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Downloading: What will make the late adopters come around?

Posted at 4:26 PM on March 17, 2006 by Don Lee

The Los Angeles Times reports today that the L.A. Philharmonic is getting into the downloading game. Starting early in April, the orchestra will make selected concerts available via iTunes for about $10 apiece.

No one expects this enterprise will make a lot of money, at least not right now, but I'm inclined to agree with the LAPO's general manager, Deborah Borda, that it's a wise move. She's quoted as saying, "Ten years from today, they might not be making CDs. We really don't know what the delivery system will be. The new technology takes investigation, investment and practice."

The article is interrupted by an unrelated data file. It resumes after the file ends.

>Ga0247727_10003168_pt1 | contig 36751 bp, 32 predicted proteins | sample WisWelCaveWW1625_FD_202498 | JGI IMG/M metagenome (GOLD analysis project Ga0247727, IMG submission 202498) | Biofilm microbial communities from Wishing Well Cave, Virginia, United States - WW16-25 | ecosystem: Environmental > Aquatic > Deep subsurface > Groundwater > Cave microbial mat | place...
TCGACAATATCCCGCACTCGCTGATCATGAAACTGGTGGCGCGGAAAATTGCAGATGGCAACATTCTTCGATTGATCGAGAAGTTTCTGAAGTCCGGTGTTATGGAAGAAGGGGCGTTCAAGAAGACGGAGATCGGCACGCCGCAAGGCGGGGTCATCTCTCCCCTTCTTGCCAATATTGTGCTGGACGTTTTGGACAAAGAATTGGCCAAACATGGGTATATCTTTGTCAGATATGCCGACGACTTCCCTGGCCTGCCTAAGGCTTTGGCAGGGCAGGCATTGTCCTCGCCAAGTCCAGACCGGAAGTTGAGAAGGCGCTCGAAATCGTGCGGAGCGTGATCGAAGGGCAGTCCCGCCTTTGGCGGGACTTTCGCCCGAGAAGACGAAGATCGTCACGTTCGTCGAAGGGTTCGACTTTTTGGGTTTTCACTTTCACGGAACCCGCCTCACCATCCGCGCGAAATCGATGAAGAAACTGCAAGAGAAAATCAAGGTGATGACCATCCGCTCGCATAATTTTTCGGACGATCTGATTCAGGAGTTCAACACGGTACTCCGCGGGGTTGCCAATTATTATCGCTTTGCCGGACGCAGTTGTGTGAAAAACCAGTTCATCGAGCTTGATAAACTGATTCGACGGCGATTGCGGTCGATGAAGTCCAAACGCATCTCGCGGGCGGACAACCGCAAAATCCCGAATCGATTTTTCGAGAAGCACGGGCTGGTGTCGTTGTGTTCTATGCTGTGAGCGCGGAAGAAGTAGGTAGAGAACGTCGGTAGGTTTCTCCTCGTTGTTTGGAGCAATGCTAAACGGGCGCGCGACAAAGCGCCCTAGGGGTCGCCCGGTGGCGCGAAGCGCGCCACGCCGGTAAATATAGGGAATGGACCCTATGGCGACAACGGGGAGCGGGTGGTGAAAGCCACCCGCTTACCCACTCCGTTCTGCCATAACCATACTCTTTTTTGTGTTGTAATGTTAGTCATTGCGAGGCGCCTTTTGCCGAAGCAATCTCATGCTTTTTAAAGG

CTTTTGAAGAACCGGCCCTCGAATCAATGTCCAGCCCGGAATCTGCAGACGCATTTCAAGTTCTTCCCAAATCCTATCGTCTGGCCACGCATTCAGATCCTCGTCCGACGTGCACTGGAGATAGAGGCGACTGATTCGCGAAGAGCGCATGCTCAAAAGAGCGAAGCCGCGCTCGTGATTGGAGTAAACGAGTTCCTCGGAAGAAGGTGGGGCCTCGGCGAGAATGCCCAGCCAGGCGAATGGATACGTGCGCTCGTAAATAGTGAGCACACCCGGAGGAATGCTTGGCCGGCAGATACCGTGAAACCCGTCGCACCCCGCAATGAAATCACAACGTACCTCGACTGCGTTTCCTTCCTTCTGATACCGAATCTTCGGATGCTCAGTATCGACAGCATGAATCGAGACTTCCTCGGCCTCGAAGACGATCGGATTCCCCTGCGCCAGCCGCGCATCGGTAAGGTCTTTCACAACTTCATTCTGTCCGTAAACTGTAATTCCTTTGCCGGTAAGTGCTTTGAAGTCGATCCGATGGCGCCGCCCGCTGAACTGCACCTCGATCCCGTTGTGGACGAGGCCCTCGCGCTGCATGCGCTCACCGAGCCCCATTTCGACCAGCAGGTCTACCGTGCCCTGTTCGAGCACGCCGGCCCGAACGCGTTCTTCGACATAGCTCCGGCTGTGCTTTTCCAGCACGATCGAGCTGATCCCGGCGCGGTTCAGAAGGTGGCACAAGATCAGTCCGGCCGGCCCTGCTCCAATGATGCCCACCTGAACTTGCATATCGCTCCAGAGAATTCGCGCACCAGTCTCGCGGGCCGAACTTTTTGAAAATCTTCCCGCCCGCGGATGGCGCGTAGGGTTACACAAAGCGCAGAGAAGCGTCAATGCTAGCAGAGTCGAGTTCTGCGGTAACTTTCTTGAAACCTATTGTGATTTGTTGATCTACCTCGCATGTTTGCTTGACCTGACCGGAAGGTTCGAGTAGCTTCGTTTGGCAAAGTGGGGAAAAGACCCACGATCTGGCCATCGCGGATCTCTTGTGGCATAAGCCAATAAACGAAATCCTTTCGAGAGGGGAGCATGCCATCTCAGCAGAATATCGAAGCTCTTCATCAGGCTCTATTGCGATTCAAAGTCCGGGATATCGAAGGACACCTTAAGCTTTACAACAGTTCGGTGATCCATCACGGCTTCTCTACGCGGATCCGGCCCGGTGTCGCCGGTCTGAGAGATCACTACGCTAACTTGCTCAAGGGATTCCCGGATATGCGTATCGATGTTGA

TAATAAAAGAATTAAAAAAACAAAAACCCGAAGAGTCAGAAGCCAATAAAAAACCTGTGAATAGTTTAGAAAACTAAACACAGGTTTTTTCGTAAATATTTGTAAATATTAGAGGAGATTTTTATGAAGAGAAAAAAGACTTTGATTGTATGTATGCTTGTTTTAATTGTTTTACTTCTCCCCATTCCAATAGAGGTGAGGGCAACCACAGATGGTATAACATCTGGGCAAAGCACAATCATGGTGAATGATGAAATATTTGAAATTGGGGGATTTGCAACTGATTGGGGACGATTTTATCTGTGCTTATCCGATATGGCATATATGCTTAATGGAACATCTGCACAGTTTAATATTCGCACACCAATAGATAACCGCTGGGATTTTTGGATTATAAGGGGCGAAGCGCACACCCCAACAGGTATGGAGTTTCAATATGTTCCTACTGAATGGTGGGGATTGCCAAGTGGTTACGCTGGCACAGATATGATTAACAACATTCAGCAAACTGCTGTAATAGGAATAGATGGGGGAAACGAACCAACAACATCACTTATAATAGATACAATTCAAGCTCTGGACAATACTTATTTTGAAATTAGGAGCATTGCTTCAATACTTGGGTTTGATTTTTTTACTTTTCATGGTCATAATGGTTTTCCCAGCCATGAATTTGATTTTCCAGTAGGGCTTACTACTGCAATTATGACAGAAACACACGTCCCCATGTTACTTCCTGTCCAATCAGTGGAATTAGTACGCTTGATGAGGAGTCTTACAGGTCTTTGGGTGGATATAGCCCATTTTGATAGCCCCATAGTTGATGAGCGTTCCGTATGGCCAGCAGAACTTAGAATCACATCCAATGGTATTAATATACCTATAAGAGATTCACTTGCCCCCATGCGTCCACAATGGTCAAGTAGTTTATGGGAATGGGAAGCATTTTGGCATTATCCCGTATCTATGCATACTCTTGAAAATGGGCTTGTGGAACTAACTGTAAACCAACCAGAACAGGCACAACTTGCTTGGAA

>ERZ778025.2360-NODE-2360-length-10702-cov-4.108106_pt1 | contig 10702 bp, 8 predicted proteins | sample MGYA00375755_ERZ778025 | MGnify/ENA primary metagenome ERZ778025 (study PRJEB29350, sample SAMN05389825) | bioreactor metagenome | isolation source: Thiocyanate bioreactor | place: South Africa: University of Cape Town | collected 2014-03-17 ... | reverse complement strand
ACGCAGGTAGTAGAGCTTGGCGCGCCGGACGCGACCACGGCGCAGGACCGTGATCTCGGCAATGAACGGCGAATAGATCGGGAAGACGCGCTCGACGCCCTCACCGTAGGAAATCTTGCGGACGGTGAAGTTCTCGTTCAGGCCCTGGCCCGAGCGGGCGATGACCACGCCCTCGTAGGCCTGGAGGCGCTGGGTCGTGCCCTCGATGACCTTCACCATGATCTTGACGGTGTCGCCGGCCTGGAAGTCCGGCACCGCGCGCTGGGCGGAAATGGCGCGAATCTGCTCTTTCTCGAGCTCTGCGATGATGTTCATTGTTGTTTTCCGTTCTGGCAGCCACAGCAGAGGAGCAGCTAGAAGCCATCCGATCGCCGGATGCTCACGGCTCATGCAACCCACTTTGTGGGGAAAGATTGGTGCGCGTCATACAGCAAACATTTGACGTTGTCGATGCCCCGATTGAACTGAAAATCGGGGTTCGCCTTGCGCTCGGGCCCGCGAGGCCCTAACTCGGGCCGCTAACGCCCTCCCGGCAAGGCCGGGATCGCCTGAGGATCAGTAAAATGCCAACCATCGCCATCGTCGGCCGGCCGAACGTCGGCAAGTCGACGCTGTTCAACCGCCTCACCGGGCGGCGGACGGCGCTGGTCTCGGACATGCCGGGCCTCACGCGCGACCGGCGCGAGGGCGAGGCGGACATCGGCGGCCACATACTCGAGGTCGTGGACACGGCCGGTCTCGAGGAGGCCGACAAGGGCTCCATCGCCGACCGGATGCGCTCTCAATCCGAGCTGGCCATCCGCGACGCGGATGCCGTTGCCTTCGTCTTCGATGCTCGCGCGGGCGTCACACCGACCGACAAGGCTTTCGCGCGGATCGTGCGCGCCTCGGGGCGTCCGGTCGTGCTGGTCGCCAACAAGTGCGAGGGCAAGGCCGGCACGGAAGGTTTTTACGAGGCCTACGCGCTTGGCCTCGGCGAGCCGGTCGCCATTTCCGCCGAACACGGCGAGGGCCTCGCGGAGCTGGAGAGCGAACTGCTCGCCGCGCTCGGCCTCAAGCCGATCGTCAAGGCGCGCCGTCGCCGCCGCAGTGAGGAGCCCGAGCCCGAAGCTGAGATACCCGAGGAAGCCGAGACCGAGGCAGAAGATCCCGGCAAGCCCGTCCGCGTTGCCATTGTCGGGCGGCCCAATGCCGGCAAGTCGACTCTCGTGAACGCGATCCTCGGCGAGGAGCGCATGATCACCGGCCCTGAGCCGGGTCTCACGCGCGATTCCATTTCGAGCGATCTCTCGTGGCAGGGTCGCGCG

That's where I am personally. I'm investigating these new developments with a fair amount of interest. I've invested in an iPod...for my son. And I'm just beginning to practice; I've helped my son figure out how to use iTunes.

So far, like much of the post-50 demographic, I haven't been tempted to go further. The learning curve isn't the obstacle. The issues are that I'm still dubious about computer audio and I'm still attached to the old packaging: pictures, liner notes, something to hold in your hand. But I'm open to persuasion. I'm sure it's only a matter of time. And maybe I'll make the L.A. Phil's "Minimalist Jukebox" one of my first purchases.